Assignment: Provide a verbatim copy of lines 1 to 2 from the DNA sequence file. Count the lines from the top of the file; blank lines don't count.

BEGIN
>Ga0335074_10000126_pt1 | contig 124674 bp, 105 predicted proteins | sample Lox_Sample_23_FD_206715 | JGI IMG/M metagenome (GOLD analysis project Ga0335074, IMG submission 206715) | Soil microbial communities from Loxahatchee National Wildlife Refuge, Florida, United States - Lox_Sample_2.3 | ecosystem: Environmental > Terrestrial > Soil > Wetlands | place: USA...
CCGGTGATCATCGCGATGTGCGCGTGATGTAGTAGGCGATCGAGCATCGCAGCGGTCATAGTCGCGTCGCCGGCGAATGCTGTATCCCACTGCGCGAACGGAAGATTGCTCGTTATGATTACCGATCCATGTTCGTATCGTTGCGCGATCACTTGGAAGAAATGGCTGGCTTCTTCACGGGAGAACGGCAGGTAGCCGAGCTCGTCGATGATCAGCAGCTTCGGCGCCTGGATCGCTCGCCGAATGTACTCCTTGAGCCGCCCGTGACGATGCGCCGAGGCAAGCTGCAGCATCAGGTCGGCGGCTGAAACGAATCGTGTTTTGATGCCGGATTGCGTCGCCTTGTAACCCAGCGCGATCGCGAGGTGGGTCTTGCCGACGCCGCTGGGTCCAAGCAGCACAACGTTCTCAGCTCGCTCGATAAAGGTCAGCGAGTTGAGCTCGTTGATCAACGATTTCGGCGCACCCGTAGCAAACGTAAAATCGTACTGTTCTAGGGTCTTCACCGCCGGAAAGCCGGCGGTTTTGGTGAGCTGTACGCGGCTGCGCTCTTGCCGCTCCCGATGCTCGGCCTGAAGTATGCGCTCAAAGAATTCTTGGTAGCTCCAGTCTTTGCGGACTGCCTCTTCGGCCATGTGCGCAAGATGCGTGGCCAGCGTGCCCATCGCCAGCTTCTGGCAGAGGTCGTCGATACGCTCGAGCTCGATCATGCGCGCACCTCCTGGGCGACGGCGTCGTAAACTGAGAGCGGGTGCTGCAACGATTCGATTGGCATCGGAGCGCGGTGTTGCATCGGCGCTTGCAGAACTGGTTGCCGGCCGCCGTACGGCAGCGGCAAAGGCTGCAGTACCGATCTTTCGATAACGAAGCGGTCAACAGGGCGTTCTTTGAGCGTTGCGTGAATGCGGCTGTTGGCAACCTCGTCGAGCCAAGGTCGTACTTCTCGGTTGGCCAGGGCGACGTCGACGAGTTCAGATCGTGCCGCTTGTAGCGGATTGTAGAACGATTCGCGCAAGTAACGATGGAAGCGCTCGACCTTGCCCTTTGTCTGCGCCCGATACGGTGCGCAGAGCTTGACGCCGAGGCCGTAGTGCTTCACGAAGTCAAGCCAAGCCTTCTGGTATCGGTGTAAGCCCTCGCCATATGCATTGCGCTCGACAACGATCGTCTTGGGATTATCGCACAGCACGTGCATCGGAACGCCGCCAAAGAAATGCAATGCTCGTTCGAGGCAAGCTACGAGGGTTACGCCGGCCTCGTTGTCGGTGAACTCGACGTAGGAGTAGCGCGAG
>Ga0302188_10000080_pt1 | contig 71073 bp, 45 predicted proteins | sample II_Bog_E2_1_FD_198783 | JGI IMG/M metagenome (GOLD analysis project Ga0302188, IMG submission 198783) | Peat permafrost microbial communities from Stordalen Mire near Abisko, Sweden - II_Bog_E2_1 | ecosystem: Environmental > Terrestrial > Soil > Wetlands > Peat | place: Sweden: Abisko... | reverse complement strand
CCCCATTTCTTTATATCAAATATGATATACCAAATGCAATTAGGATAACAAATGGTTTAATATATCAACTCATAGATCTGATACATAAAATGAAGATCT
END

>Ga0335074_10000126_pt1 | contig 124674 bp, 105 predicted proteins | sample Lox_Sample_23_FD_206715 | JGI IMG/M metagenome (GOLD analysis project Ga0335074, IMG submission 206715) | Soil microbial communities from Loxahatchee National Wildlife Refuge, Florida, United States - Lox_Sample_2.3 | ecosystem: Environmental > Terrestrial > Soil > Wetlands | place: USA...
CCGGTGATCATCGCGATGTGCGCGTGATGTAGTAGGCGATCGAGCATCGCAGCGGTCATAGTCGCGTCGCCGGCGAATGCTGTATCCCACTGCGCGAACGGAAGATTGCTCGTTATGATTACCGATCCATGTTCGTATCGTTGCGCGATCACTTGGAAGAAATGGCTGGCTTCTTCACGGGAGAACGGCAGGTAGCCGAGCTCGTCGATGATCAGCAGCTTCGGCGCCTGGATCGCTCGCCGAATGTACTCCTTGAGCCGCCCGTGACGATGCGCCGAGGCAAGCTGCAGCATCAGGTCGGCGGCTGAAACGAATCGTGTTTTGATGCCGGATTGCGTCGCCTTGTAACCCAGCGCGATCGCGAGGTGGGTCTTGCCGACGCCGCTGGGTCCAAGCAGCACAACGTTCTCAGCTCGCTCGATAAAGGTCAGCGAGTTGAGCTCGTTGATCAACGATTTCGGCGCACCCGTAGCAAACGTAAAATCGTACTGTTCTAGGGTCTTCACCGCCGGAAAGCCGGCGGTTTTGGTGAGCTGTACGCGGCTGCGCTCTTGCCGCTCCCGATGCTCGGCCTGAAGTATGCGCTCAAAGAATTCTTGGTAGCTCCAGTCTTTGCGGACTGCCTCTTCGGCCATGTGCGCAAGATGCGTGGCCAGCGTGCCCATCGCCAGCTTCTGGCAGAGGTCGTCGATACGCTCGAGCTCGATCATGCGCGCACCTCCTGGGCGACGGCGTCGTAAACTGAGAGCGGGTGCTGCAACGATTCGATTGGCATCGGAGCGCGGTGTTGCATCGGCGCTTGCAGAACTGGTTGCCGGCCGCCGTACGGCAGCGGCAAAGGCTGCAGTACCGATCTTTCGATAACGAAGCGGTCAACAGGGCGTTCTTTGAGCGTTGCGTGAATGCGGCTGTTGGCAACCTCGTCGAGCCAAGGTCGTACTTCTCGGTTGGCCAGGGCGACGTCGACGAGTTCAGATCGTGCCGCTTGTAGCGGATTGTAGAACGATTCGCGCAAGTAACGATGGAAGCGCTCGACCTTGCCCTTTGTCTGCGCCCGATACGGTGCGCAGAGCTTGACGCCGAGGCCGTAGTGCTTCACGAAGTCAAGCCAAGCCTTCTGGTATCGGTGTAAGCCCTCGCCATATGCATTGCGCTCGACAACGATCGTCTTGGGATTATCGCACAGCACGTGCATCGGAACGCCGCCAAAGAAATGCAATGCTCGTTCGAGGCAAGCTACGAGGGTTACGCCGGCCTCGTTGTCGGTGAACTCGACGTAGGAGTAGCGCGAG